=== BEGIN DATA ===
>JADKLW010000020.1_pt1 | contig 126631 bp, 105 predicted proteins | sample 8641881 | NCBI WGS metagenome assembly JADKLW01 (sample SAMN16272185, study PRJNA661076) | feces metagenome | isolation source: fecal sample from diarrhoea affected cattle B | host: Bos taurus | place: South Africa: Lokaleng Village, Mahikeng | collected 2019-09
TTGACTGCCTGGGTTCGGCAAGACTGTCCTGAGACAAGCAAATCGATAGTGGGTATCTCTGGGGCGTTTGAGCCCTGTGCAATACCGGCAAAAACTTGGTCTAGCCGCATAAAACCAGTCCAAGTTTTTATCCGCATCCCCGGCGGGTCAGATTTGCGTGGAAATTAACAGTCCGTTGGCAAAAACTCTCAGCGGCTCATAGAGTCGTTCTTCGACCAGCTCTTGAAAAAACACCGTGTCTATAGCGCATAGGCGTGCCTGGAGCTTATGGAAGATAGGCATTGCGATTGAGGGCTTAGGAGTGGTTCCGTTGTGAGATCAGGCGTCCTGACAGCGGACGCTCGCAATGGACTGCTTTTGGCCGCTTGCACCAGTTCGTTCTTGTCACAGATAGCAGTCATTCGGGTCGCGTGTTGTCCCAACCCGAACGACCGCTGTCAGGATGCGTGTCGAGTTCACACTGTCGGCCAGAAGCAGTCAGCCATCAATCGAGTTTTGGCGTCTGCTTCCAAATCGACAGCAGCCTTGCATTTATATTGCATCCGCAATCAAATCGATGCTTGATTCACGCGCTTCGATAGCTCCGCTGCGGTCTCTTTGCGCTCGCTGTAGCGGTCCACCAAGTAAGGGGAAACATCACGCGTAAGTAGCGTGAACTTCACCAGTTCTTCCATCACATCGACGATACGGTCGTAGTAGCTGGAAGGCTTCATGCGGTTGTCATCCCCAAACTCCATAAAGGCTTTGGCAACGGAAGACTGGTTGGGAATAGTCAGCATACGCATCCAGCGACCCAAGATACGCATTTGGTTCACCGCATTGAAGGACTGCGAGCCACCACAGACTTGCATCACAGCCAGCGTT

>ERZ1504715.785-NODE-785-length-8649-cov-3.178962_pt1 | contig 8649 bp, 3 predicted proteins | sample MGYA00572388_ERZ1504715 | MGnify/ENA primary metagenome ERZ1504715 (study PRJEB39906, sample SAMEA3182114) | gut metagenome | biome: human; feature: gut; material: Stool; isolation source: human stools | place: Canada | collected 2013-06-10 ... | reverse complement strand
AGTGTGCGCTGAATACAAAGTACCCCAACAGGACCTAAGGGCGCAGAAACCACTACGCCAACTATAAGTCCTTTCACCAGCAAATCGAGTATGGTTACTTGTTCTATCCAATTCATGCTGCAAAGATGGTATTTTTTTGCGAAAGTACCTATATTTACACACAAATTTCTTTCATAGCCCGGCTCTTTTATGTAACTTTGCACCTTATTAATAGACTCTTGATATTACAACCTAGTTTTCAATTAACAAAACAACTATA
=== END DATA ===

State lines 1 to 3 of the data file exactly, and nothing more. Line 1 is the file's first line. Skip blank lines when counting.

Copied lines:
>JADKLW010000020.1_pt1 | contig 126631 bp, 105 predicted proteins | sample 8641881 | NCBI WGS metagenome assembly JADKLW01 (sample SAMN16272185, study PRJNA661076) | feces metagenome | isolation source: fecal sample from diarrhoea affected cattle B | host: Bos taurus | place: South Africa: Lokaleng Village, Mahikeng | collected 2019-09
TTGACTGCCTGGGTTCGGCAAGACTGTCCTGAGACAAGCAAATCGATAGTGGGTATCTCTGGGGCGTTTGAGCCCTGTGCAATACCGGCAAAAACTTGGTCTAGCCGCATAAAACCAGTCCAAGTTTTTATCCGCATCCCCGGCGGGTCAGATTTGCGTGGAAATTAACAGTCCGTTGGCAAAAACTCTCAGCGGCTCATAGAGTCGTTCTTCGACCAGCTCTTGAAAAAACACCGTGTCTATAGCGCATAGGCGTGCCTGGAGCTTATGGAAGATAGGCATTGCGATTGAGGGCTTAGGAGTGGTTCCGTTGTGAGATCAGGCGTCCTGACAGCGGACGCTCGCAATGGACTGCTTTTGGCCGCTTGCACCAGTTCGTTCTTGTCACAGATAGCAGTCATTCGGGTCGCGTGTTGTCCCAACCCGAACGACCGCTGTCAGGATGCGTGTCGAGTTCACACTGTCGGCCAGAAGCAGTCAGCCATCAATCGAGTTTTGGCGTCTGCTTCCAAATCGACAGCAGCCTTGCATTTATATTGCATCCGCAATCAAATCGATGCTTGATTCACGCGCTTCGATAGCTCCGCTGCGGTCTCTTTGCGCTCGCTGTAGCGGTCCACCAAGTAAGGGGAAACATCACGCGTAAGTAGCGTGAACTTCACCAGTTCTTCCATCACATCGACGATACGGTCGTAGTAGCTGGAAGGCTTCATGCGGTTGTCATCCCCAAACTCCATAAAGGCTTTGGCAACGGAAGACTGGTTGGGAATAGTCAGCATACGCATCCAGCGACCCAAGATACGCATTTGGTTCACCGCATTGAAGGACTGCGAGCCACCACAGACTTGCATCACAGCCAGCGTT

>ERZ1504715.785-NODE-785-length-8649-cov-3.178962_pt1 | contig 8649 bp, 3 predicted proteins | sample MGYA00572388_ERZ1504715 | MGnify/ENA primary metagenome ERZ1504715 (study PRJEB39906, sample SAMEA3182114) | gut metagenome | biome: human; feature: gut; material: Stool; isolation source: human stools | place: Canada | collected 2013-06-10 ... | reverse complement strand